Ambulance review: Michael Bay’s exhausting chase movie looks like it’s been edited mid-panic attack

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Dir: Michael Bay. Starring: Jake Gyllenhaal, Yahya Abdul-Mateen II, Eiza González, Garret Dillahunt. 15, 136 minutes.

While the UK clapped for its carers, America gave them Ambulance – a detonation of undiluted Michael Bay-ness that both elevates and reduces the role of ambulance worker to a symbol of pure, red-blooded patriotism. It’s as exhausting as it is exhilarating, in the way you both expect and desire from a Bay film. Will ambulance workers be touched by such a tribute? Perhaps, so far as you can feel honoured by a film designed to give people a taste of what it’s like to be on steroids.

Bay, at age 57, has hit the cruise control stage of his career. His style is now so defined, so inimitable, that there’s something almost casual about the bombast now. Ambulance seems to have been an easy case of Bay snapping up an obscure Danish action movie from 2005 – called Ambulancen – adapting it into English, and then cobbling together a 38-day shoot and a convoy of vehicles to flip. It’s impressive, but mostly for how much you know it will have inconvenienced the citizens of Los Angeles.

Will Sharp (Yahya Abdul-Mateen II) is a hero, which Bay communicates to us within 30 seconds of meeting him by showing us a folded American flag in its display box, next to a book with the title “AFGHANISTAN” emblazoned on the spine. Do you think maybe this guy is a war veteran? Will’s wife Amy (Moses Ingram) needs vital surgery. So when his adoptive brother Danny (Jake Gyllenhaal) invites him on the heist to end all heists – a $32m bank job that outshines anything their criminal father ever did – he has a very hard time saying no. Cue a look of instant regret when Will and Danny find themselves in an abducted ambulance alongside medical worker Cam (Eiza González) and a bleeding-out cop, with half of the LAPD on their tails.

Abdul-Mateen and Gyllenhaal are compelling opposites. Abdul-Mateen – of Candyman and The Matrix Resurrections – has the fresh and eager charisma of a movie star on the rise. Gyllenhaal has the restless, twitchy quality of someone who feels like they’ve been a movie star for too long. He leans hard into the bug-eyed sociopathy of his post-Nightcrawler years, at one point screaming, with total commitment: “I wish I didn’t have herpes but we’ve all got to go with what we’ve got.”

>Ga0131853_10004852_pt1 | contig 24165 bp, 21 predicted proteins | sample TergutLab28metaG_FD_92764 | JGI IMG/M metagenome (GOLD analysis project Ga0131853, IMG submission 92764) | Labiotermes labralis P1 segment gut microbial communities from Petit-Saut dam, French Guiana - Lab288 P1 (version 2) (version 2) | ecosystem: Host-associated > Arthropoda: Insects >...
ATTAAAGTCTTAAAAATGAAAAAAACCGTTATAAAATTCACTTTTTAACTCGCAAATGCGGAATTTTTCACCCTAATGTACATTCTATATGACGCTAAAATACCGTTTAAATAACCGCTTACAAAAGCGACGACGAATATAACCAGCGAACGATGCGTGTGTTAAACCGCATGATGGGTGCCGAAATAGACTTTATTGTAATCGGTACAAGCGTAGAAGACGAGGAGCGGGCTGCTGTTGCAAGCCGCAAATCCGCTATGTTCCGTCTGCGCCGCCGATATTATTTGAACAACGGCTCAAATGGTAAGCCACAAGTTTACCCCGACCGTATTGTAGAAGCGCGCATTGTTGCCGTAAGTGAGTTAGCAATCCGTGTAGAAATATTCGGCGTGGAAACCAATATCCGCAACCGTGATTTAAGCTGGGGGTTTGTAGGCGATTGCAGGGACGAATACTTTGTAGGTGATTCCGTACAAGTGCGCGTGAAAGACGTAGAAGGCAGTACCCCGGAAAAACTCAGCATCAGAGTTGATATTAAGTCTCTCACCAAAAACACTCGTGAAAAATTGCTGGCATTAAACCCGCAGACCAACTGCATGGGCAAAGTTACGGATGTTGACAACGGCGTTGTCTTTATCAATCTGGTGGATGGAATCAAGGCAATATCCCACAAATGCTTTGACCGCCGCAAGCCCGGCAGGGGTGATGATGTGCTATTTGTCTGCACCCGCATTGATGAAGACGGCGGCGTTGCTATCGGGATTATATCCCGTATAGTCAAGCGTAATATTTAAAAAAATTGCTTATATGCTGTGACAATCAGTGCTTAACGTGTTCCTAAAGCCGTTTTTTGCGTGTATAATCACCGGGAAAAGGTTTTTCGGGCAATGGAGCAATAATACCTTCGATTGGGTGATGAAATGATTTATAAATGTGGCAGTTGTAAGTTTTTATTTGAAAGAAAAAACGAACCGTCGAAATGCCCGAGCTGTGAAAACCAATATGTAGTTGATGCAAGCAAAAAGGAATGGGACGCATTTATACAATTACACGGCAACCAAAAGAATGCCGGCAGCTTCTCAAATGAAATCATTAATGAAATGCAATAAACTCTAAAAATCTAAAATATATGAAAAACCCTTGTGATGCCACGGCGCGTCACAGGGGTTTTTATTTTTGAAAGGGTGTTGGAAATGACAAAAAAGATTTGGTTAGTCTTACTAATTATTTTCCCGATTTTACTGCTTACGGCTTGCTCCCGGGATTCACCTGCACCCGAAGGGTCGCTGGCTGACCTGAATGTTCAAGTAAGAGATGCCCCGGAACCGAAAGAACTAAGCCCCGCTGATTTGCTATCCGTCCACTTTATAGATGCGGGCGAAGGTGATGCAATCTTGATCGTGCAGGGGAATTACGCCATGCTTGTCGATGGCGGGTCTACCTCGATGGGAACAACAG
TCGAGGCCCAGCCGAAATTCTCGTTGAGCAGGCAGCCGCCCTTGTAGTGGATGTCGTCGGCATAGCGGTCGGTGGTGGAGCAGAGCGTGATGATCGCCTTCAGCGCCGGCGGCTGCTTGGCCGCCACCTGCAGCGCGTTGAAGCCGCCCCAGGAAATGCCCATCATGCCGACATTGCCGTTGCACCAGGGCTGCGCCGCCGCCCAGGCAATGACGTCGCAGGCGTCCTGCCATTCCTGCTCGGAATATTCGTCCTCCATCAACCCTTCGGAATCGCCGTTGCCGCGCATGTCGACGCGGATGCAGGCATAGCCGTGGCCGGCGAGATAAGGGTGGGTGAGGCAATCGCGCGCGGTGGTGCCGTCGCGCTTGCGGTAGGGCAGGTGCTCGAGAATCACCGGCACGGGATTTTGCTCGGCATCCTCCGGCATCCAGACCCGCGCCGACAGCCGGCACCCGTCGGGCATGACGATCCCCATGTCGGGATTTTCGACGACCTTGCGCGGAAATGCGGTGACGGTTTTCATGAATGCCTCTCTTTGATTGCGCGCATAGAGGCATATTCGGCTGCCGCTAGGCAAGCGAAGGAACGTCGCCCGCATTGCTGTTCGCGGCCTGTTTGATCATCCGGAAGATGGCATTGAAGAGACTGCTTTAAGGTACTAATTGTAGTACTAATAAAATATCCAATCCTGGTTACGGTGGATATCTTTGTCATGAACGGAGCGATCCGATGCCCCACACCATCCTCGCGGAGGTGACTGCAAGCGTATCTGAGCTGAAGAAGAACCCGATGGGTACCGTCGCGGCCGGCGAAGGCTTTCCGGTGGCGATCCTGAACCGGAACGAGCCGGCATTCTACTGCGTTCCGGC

Bay has always insisted that his films are apolitical and, with Ambulance, he’s largely right. It’s so myopic in its focus on the innate “goodness” of Will and Cam’s actions that there’s no real context to set any of that against. You’re not cheering for one side of the ambulance chase or another – you’re only here, inevitably, for the chaos. And, in true Bay form, it’s important only that his main characters stay alive. The mass killings of pedestrians are off-screen concerns, as cars careen into LA’s seemingly endless supply of roadside stalls.

Ambulance is a purely aesthetic beast, made for those who like their films to look like they’ve been edited by someone in the middle of a panic attack – for some reason, there are about 300 cuts in a scene that consists of nothing more than Danny telling someone he looks like Mel Gibson. Lorne Balfe’s aggressively sombre score is paired with a steady stream of drone shots that swoop down buildings, zip along highways and lurch around with inhuman gracelessness. It feels like you’re watching through the eyes of a monster that’s just crawled out the La Brea tar pits. Bay long ago lapsed into self-parody. Then again, that’s half the appeal of these movies.